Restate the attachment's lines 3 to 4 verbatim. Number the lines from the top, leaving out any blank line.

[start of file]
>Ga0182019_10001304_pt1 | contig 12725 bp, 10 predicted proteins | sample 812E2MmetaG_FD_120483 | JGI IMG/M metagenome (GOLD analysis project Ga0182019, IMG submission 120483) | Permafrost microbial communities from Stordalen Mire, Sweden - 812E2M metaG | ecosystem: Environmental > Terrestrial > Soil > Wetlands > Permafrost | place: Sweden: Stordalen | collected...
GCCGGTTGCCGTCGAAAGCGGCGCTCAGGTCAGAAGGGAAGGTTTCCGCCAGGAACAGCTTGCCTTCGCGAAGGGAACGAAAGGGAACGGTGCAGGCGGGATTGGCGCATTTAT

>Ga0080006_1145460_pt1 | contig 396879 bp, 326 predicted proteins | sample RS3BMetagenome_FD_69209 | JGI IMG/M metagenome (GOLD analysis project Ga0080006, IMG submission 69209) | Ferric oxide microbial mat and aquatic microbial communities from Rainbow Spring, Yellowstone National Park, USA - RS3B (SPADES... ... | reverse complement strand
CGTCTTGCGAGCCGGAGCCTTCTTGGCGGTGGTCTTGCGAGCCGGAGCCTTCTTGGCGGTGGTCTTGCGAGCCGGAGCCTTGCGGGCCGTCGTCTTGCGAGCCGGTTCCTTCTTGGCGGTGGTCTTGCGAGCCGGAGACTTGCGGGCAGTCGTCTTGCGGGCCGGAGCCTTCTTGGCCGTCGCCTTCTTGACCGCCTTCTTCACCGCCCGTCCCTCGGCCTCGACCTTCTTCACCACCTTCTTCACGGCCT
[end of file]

>Ga0080006_1145460_pt1 | contig 396879 bp, 326 predicted proteins | sample RS3BMetagenome_FD_69209 | JGI IMG/M metagenome (GOLD analysis project Ga0080006, IMG submission 69209) | Ferric oxide microbial mat and aquatic microbial communities from Rainbow Spring, Yellowstone National Park, USA - RS3B (SPADES... ... | reverse complement strand
CGTCTTGCGAGCCGGAGCCTTCTTGGCGGTGGTCTTGCGAGCCGGAGCCTTCTTGGCGGTGGTCTTGCGAGCCGGAGCCTTGCGGGCCGTCGTCTTGCGAGCCGGTTCCTTCTTGGCGGTGGTCTTGCGAGCCGGAGACTTGCGGGCAGTCGTCTTGCGGGCCGGAGCCTTCTTGGCCGTCGCCTTCTTGACCGCCTTCTTCACCGCCCGTCCCTCGGCCTCGACCTTCTTCACCACCTTCTTCACGGCCT